Other than a meaningless phone-call with the Australian Prime Minister, Narendra Modi has failed in taking any step that ‘contains’ China or its growing influence across the region
This was a significant policy shift in Washington. It symbolised that Delhi had convinced Pentagon that it could serve as a counterweight to China in the Pacific region, while also destabilising China’s economic interest across the region – and in particular the CPEC project. Thus India’s open threats of infiltrating Gilgit-Baltistan, and disrupting the CPEC supply route.
Was India going to deliver on its promise? Could it really act as a counterweight to China in this region? Would it be able to help the United States ‘contain’ China, and its growing power? India certainly claimed that it could. That was the very reason for its de-linking with South Asia, and introduction in the Pacific theatre.
However, the past few weeks have exposed India’s bluff. As China has infiltrated through the borders of Indian-held Laddakh, claiming important vantage points in Pangong Lake and the Galwan Valley, there has been no resistance or counter from India. Not even a peep. Not even a whimper of challenge. Nothing.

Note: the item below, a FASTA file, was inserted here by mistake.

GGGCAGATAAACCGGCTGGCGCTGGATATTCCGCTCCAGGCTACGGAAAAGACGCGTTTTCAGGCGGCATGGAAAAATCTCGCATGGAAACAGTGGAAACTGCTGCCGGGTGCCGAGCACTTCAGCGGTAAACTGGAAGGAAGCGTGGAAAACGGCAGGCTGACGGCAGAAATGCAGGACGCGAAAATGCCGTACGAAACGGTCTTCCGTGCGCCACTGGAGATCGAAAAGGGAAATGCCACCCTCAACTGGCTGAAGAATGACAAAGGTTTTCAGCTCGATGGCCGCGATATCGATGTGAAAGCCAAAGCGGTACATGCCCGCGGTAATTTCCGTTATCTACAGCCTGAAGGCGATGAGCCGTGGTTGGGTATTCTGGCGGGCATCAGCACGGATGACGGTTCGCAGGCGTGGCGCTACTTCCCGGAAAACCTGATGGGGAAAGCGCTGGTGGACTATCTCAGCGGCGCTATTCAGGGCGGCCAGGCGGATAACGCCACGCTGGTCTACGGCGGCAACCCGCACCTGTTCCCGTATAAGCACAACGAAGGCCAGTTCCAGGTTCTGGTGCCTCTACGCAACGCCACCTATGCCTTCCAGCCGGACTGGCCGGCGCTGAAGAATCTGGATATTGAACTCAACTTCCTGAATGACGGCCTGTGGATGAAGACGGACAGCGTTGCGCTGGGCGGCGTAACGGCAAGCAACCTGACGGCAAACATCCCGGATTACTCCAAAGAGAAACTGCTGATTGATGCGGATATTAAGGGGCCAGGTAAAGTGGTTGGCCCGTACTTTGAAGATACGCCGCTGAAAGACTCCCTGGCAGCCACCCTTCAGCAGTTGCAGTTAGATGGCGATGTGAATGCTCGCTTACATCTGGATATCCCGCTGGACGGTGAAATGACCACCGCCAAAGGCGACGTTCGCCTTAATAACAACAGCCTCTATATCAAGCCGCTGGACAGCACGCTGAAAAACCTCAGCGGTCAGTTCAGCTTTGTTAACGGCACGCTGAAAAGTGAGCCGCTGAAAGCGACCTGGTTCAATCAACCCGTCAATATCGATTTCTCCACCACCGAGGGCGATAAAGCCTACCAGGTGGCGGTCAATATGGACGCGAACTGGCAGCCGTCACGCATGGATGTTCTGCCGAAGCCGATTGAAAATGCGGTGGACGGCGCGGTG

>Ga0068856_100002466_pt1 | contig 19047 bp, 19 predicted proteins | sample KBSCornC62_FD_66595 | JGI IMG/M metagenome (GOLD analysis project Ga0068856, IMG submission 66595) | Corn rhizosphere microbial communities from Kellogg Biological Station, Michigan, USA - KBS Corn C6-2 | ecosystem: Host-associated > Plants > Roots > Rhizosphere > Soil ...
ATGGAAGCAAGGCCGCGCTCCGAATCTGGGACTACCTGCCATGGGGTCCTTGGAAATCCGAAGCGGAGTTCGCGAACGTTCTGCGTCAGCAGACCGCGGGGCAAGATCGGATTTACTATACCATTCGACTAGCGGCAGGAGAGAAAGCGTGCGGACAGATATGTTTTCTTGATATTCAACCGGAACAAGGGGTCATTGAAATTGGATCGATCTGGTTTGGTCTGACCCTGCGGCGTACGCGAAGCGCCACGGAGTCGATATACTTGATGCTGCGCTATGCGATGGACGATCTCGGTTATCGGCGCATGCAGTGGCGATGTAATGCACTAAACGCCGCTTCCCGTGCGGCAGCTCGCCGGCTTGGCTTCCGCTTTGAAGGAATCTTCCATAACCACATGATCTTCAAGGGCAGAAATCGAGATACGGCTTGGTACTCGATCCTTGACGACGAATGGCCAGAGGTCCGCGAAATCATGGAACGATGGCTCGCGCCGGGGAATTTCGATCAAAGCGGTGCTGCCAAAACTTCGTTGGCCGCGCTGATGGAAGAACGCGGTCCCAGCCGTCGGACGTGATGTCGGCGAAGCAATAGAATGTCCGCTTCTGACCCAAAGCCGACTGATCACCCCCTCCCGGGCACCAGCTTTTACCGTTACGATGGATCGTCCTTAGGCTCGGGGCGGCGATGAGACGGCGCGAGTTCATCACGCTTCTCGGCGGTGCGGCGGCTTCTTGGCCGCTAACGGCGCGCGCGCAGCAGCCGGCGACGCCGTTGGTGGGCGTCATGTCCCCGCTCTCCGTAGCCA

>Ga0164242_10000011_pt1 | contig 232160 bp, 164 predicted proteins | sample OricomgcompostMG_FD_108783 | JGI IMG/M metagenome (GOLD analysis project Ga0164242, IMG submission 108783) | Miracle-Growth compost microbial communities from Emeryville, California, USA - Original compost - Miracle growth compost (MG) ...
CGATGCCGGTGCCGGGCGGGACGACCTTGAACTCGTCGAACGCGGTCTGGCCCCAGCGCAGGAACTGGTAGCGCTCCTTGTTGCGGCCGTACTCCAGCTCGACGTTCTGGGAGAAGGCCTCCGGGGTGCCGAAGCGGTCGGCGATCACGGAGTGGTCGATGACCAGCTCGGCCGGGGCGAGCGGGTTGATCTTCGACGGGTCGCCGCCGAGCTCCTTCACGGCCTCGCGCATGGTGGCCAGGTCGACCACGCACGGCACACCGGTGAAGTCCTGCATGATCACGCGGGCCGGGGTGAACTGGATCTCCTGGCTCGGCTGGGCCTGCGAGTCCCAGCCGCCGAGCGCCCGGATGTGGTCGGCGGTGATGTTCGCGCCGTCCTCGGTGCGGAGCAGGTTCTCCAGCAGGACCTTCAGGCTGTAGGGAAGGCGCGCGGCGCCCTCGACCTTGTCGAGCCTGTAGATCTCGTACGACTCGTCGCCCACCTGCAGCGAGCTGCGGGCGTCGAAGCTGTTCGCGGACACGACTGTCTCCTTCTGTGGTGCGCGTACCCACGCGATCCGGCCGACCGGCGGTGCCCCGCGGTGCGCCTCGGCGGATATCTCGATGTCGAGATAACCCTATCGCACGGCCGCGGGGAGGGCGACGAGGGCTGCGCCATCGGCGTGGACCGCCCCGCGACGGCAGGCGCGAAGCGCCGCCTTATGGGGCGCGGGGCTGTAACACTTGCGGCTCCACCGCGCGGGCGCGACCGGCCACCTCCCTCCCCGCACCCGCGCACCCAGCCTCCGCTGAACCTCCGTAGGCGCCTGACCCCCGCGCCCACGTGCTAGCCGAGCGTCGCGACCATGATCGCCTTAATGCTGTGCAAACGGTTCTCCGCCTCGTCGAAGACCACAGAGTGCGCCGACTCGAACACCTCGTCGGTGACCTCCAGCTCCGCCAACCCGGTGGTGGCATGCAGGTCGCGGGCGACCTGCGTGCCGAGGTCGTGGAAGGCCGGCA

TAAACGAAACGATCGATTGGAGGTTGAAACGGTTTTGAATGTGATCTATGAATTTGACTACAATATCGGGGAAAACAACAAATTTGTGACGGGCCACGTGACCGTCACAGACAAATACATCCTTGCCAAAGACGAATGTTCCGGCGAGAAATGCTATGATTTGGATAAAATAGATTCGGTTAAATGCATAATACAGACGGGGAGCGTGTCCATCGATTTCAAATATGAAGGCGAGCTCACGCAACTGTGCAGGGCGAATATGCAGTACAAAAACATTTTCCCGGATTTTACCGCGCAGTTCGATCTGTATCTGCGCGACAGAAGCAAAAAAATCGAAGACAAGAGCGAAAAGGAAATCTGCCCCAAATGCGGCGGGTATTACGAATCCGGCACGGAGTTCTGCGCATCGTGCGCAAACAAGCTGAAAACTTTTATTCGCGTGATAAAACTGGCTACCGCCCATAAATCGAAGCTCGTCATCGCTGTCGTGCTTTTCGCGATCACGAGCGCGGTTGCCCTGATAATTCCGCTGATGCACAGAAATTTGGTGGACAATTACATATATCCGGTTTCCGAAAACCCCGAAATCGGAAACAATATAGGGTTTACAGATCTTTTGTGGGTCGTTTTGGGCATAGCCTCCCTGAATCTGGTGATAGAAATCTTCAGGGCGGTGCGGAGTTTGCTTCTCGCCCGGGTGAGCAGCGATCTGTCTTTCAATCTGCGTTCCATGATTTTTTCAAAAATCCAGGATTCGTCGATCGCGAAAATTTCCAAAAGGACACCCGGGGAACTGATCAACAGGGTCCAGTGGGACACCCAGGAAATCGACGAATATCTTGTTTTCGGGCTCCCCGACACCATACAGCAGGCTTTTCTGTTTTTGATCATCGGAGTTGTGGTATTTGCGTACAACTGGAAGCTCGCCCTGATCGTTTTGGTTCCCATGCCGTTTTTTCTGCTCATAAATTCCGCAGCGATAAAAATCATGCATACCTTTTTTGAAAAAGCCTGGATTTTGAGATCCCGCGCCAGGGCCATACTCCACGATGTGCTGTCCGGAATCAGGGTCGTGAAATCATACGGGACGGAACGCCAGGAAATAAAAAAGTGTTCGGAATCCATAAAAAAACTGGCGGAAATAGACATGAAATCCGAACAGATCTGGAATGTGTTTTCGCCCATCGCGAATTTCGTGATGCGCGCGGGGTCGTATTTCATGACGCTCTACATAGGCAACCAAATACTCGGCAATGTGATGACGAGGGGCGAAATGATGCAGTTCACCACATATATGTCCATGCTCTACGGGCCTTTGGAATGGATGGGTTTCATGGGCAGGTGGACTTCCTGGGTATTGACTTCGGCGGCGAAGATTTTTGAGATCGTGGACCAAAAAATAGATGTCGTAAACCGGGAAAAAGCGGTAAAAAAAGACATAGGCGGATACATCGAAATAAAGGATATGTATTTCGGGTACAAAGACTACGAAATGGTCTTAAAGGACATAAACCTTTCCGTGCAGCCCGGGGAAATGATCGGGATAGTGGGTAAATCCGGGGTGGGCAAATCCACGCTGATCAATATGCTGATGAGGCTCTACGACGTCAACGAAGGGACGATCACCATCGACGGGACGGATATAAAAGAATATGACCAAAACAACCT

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According to available reports (including those from India), the Chinese walked into Laddakh with virtually no resistance from the Indian Army, and since then, have refused to entertain discussion on returning the territory. Not just that, emboldened by Chinese actions, Nepal has also claimed territory within the Indian boundary, and the eastern areas of Nagaland et al are also shunning the grip of the Indian State.